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Canadian Immigration Policy - Case Study Example

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This paper "Canadian Immigration Policy" discusses Canada’s immigration laws and practices that proved that the most characteristic feature of the country’s immigration policy is flexibility. The reforms show that the country has the ability to be adapted to changes in the global market…
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Canadian Immigration Policy
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Download file to see previous pages The differentiation of the local and global norms imposed a similar development on the country’s immigration policies and practices in order to successfully meet the requirements of the modern socio-cultural environment protecting both its residents but also the immigrants from any potential violations of their rights. However, the failure of cutting back the number of immigrants during the 1990s (which was characterized by significant difficulties in the labor market) proved the country’s inefficiency to restructure its immigration policies according to the needs and the strength of the Canadian market. Under these terms, current immigration policy appears to be based on the idea that ‘immigration generates economic growth and thus represents a victory for the proponents of the long term view of immigration policy’ (David et al., 2004, 102). In the same direction, the legal rules and the policies that have been created throughout the years (with more characteristic examples the recent ‘points system’) have to be adapted in the demands and the capacity of the national market trying to protect the country’s financial and social structures.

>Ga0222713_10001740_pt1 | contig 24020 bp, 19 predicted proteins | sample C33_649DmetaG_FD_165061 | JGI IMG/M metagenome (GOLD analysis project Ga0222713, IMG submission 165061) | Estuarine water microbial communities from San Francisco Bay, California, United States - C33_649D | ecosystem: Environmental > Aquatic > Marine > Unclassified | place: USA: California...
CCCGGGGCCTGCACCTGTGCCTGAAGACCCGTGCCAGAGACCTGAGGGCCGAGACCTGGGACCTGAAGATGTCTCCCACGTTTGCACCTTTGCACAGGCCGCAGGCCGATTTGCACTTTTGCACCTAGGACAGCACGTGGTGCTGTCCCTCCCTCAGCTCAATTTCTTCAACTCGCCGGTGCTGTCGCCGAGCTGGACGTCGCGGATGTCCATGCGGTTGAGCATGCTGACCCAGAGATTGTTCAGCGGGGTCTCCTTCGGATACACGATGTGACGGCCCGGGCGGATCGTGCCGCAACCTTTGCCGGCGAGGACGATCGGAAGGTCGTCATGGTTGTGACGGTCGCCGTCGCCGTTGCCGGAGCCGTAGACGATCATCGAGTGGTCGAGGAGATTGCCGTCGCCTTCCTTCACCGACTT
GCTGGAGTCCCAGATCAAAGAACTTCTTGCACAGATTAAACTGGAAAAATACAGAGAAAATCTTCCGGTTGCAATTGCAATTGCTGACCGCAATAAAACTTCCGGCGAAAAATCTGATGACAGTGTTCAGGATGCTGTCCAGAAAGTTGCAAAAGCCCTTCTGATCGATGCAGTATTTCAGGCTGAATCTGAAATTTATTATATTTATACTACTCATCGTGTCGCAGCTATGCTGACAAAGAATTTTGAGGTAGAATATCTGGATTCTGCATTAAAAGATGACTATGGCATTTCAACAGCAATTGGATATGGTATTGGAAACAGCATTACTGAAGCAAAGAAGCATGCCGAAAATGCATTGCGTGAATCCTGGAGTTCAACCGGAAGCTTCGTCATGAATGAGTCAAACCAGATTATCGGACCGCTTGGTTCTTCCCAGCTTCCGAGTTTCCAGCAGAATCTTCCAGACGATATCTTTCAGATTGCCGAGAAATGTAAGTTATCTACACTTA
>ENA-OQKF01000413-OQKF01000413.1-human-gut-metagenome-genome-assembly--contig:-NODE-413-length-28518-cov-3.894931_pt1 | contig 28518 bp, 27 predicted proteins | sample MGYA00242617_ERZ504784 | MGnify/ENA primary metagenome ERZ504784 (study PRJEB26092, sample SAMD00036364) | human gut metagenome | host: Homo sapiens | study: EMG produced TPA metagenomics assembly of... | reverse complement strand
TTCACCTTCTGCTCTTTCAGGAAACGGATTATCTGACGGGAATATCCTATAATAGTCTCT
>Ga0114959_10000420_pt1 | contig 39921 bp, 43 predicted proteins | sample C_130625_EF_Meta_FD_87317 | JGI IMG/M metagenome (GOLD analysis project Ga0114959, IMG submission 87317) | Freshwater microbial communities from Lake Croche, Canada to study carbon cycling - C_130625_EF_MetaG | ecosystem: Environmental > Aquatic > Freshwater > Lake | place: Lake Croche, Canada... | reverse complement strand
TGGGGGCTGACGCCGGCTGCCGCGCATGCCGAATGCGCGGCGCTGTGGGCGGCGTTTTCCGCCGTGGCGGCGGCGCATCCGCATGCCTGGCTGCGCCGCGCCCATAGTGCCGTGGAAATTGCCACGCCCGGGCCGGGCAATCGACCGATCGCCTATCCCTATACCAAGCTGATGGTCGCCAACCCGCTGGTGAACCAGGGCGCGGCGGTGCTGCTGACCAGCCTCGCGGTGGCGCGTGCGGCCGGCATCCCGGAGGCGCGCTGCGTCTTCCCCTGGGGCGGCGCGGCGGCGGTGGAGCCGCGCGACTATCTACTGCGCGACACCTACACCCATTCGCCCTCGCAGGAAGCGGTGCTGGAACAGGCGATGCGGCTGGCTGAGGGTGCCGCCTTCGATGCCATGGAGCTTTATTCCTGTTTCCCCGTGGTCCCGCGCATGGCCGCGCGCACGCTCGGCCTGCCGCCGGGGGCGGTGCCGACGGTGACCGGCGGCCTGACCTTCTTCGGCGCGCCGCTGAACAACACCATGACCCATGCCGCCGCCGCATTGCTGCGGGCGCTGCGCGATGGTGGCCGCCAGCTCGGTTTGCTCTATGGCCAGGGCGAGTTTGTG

Immigration policies in Canada have been formulated throughout the years and have been developed in accordance with the needs and the demands of society every particular time period. A very important period for the creation and the development of the country’s immigration practices was the one between the years 1870 and 1913 which was characterized from ‘the settlement of the west, high levels of investment, rapid economic growth and the establishment of a national economy; During these years, and indeed up to 1930, immigration policy was part of a general set of national policies. These included the completion of three transcontinental railways, the imposition of high levels of protection from the import of secondary manufactured goods, and the adoption of a land policy aimed at inducing immigrants to settle in the west (David et al., 2004, 104)’. ...Download file to see next pagesRead More
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